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I've come across DC boost converter and told myself - why not to try it as well? So I started building a simple circuit which includes BD243C NPN Transistor, ATTiny13A programmed to give some pulse to the Base of the transistor, 16 uH inductor, 82 uF 450 wv electrolytic capacitor and IN4007 diode to prevent current flowing from capacitor back to the circuit.

I calculated the needed duty cycle to have 30V on the output from 5V input which was around 0.83. Then I wanted the pulse width (10 ms period), I got the result of 8,333 ms. The remaining 1,667 ms should indicate the time there's no pulse happening.

So where is the problem? When I powered my circuit using 5V battery, voltage rises to 7V, if I wanted to have for example 10V, I would have to wait for almost an hour to have 10V on the output and if I wanted more, I would have to wait more than one hour. I don't know exactly where the problem is.

Before when I tried this circuit for the first time with 1ms period and I wanted 10V on the output from 5V, it worked. According to calculations, I had 10V on the output, which was okay, but it took like 10 minutes to have 10V, but it was at least someting for a start. And with 10ms, it doesn't even charge up to 10V, not even to 30V.

Here's the schematic of my circuit. enter image description here

Would be nice if anyone gave me an advice what should be fixed.

Thanks in advance

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  • \$\begingroup\$ V1 grounded to the MCUs 0 volts would help significantly plus adding a series base resistor. \$\endgroup\$ – Andy aka Jul 2 '19 at 17:24
  • \$\begingroup\$ Ah, thanks for your reply, sir! I have already added 10k Ohm base resistor. If I may ask, what is MCU? \$\endgroup\$ – MerryGR Jul 2 '19 at 17:28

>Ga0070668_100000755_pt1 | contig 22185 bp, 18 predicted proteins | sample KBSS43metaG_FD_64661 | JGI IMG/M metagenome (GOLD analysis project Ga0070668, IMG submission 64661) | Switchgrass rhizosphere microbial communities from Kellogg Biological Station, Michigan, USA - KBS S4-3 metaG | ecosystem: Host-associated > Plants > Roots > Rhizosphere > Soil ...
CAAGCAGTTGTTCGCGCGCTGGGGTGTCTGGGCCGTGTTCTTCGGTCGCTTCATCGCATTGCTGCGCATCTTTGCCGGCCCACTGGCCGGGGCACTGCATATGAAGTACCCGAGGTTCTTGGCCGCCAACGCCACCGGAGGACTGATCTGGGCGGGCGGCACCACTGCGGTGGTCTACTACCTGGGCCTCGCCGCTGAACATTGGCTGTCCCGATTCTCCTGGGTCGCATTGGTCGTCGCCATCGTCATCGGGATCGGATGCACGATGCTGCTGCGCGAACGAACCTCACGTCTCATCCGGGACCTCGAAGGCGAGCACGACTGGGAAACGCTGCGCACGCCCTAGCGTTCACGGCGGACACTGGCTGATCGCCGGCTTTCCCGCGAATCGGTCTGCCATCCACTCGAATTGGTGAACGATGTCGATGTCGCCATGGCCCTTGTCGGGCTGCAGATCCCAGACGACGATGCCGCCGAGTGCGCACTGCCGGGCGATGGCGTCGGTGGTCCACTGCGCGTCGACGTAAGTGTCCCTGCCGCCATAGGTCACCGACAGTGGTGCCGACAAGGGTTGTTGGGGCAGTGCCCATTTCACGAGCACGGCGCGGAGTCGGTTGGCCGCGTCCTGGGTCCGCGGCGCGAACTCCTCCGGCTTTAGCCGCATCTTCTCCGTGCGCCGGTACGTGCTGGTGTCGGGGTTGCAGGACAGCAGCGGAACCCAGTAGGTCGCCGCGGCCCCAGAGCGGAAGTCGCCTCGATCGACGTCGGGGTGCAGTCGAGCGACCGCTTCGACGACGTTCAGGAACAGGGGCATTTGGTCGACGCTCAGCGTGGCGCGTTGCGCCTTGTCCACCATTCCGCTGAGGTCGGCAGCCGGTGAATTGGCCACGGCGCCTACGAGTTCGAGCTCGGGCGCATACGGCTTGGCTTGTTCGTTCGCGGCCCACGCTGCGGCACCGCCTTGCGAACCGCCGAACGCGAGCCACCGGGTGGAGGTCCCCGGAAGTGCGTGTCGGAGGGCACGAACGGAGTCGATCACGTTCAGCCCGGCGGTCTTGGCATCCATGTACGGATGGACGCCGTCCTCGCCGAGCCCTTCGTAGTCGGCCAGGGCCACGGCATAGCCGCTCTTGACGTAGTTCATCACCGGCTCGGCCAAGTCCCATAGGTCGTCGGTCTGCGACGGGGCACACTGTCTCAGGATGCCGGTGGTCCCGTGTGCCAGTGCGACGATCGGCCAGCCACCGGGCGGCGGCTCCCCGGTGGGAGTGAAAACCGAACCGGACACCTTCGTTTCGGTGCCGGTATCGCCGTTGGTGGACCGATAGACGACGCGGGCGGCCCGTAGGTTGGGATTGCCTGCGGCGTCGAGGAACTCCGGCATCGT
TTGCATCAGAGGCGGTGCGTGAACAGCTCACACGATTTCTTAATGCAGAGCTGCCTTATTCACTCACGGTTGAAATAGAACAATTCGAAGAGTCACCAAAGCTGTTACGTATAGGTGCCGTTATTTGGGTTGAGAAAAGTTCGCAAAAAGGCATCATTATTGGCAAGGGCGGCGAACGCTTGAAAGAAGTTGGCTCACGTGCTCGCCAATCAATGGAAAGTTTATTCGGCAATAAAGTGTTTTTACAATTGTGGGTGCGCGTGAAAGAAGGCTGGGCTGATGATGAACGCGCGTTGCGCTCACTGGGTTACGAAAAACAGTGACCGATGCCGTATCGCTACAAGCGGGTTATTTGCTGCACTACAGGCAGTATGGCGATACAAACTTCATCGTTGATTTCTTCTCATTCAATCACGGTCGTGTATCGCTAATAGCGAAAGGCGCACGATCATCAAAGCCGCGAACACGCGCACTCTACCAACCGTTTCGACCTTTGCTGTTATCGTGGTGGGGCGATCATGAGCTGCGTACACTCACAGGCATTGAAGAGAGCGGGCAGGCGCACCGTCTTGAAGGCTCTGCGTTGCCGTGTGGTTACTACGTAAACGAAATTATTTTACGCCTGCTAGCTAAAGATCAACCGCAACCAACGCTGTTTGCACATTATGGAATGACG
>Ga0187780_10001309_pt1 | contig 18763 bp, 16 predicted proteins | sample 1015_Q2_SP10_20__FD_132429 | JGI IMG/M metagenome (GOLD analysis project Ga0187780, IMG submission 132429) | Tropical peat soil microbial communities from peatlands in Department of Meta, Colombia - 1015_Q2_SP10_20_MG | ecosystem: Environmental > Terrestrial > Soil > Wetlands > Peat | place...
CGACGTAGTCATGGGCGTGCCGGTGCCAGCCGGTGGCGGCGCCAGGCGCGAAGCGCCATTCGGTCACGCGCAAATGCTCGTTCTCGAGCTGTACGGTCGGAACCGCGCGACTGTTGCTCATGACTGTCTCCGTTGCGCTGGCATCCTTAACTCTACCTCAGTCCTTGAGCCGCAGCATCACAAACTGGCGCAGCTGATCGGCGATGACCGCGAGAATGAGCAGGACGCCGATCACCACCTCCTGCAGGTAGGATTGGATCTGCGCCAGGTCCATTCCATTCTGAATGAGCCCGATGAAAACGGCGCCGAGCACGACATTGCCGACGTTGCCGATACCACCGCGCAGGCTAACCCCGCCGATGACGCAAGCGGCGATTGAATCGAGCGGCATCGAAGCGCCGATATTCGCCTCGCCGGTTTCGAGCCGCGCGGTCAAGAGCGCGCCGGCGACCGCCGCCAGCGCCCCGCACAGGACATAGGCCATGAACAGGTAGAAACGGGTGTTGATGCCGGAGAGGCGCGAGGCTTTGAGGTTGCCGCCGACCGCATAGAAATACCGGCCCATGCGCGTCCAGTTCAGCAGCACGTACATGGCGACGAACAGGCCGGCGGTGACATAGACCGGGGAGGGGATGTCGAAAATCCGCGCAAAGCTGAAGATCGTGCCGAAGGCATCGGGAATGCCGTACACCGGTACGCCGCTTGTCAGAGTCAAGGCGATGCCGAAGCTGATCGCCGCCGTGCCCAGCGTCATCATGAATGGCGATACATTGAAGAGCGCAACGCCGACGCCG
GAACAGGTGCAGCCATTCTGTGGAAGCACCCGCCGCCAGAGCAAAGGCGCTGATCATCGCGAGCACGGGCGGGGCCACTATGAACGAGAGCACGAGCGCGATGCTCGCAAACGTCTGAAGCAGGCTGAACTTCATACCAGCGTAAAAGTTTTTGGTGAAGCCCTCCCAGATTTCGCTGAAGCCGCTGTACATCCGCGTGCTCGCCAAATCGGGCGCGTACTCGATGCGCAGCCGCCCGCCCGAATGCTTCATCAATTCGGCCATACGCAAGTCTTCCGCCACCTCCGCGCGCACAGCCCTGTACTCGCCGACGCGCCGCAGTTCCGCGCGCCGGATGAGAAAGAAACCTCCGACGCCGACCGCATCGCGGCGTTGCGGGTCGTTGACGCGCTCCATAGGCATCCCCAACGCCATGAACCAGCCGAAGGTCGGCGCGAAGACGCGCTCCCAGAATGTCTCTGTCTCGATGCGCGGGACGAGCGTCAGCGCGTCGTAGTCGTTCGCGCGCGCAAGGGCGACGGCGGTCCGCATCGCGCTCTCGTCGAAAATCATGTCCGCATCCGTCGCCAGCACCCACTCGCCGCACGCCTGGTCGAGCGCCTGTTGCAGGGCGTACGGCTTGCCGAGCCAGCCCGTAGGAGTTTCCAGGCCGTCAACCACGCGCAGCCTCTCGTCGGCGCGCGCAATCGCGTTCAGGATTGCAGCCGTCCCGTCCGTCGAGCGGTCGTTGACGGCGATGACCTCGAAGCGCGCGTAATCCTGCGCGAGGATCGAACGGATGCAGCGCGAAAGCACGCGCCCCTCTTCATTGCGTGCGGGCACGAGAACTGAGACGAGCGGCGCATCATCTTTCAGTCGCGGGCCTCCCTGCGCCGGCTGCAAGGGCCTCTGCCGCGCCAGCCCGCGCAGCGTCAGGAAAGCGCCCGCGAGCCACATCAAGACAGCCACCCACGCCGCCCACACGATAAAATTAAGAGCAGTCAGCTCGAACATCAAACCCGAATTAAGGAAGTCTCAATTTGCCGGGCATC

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    \$\begingroup\$ Then don’t show half a circuit and expect people to guess you have added a base resistor. MCUs is your micro. \$\endgroup\$ – Andy aka Jul 2 '19 at 17:31
  • \$\begingroup\$ @MerryGR The MCU is U1. \$\endgroup\$ – John D Jul 2 '19 at 17:31
  • \$\begingroup\$ @ThePhoton sorry, I forgot to put it there.. \$\endgroup\$ – MerryGR Jul 2 '19 at 17:40
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Let's calculate what happens when we turn your transistor on for 8.3 ms.

We know that inductors have the constituent equation

$$\frac{dI}{dt} = \frac{V}{L}$$

So when we apply 5 V to one side of L1 and ground the other side, we get

$$\frac{dI}{dt} = \frac{5\ {\rm V}}{16\ {\rm\mu H}}= 312,500\ \frac{\rm A}{\rm s}$$

And after 8.3 ms, the current should ramp to

$$(312,500\ \frac{\rm A}{\rm s})(8.3\ {\rm ms})=2,593\ {\rm A}$$

This is much more than your 5 V supply is likely to be able to supply, and much more than your inductor is able to carry without vaporizing.

You need to design your circuit for much, much smaller current ripple through the inductor.

You could look for a 16 mH inductor able to support 3 A current (which will be big and expensive). You will likely need to increase your load capacitance by a few orders of magnitude as well to achieve acceptable voltage ripple.

Or you could use a much higher switching frequency. Typical switching frequencies for this kind of circuit are 50 kHz to 5 MHz, so at least 500 times higher than your 0.1 kHz.

You might need to use a built-for-purpose switching controller instead of a general-purpose microcontroller to achieve the switching frequency you need.

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  • \$\begingroup\$ Thank you, I needed a proper explanation and you provided me with it. :) Many thanks! Maybe I'll stick to 10V for now, but at least I understood the principle behind it. \$\endgroup\$ – MerryGR Jul 2 '19 at 19:03

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